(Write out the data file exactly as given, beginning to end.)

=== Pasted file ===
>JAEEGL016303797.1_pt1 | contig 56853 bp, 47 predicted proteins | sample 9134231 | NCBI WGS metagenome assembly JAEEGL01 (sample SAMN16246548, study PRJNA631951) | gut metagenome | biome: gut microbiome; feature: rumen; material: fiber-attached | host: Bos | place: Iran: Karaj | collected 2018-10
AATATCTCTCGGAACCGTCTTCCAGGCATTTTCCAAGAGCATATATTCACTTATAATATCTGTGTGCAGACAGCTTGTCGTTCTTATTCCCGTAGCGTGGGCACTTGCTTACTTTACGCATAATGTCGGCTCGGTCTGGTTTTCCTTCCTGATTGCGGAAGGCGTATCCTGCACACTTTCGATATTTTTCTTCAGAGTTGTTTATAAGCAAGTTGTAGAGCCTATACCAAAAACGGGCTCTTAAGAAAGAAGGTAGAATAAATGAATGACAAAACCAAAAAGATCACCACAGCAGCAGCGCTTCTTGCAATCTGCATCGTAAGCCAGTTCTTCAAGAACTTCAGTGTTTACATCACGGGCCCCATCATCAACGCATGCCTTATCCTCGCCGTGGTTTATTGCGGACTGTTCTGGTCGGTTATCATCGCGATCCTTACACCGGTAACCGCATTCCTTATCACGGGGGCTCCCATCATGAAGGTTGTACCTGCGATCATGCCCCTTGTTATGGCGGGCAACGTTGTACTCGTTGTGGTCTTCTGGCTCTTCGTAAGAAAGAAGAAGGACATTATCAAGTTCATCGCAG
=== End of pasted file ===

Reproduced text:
>JAEEGL016303797.1_pt1 | contig 56853 bp, 47 predicted proteins | sample 9134231 | NCBI WGS metagenome assembly JAEEGL01 (sample SAMN16246548, study PRJNA631951) | gut metagenome | biome: gut microbiome; feature: rumen; material: fiber-attached | host: Bos | place: Iran: Karaj | collected 2018-10
AATATCTCTCGGAACCGTCTTCCAGGCATTTTCCAAGAGCATATATTCACTTATAATATCTGTGTGCAGACAGCTTGTCGTTCTTATTCCCGTAGCGTGGGCACTTGCTTACTTTACGCATAATGTCGGCTCGGTCTGGTTTTCCTTCCTGATTGCGGAAGGCGTATCCTGCACACTTTCGATATTTTTCTTCAGAGTTGTTTATAAGCAAGTTGTAGAGCCTATACCAAAAACGGGCTCTTAAGAAAGAAGGTAGAATAAATGAATGACAAAACCAAAAAGATCACCACAGCAGCAGCGCTTCTTGCAATCTGCATCGTAAGCCAGTTCTTCAAGAACTTCAGTGTTTACATCACGGGCCCCATCATCAACGCATGCCTTATCCTCGCCGTGGTTTATTGCGGACTGTTCTGGTCGGTTATCATCGCGATCCTTACACCGGTAACCGCATTCCTTATCACGGGGGCTCCCATCATGAAGGTTGTACCTGCGATCATGCCCCTTGTTATGGCGGGCAACGTTGTACTCGTTGTGGTCTTCTGGCTCTTCGTAAGAAAGAAGAAGGACATTATCAAGTTCATCGCAG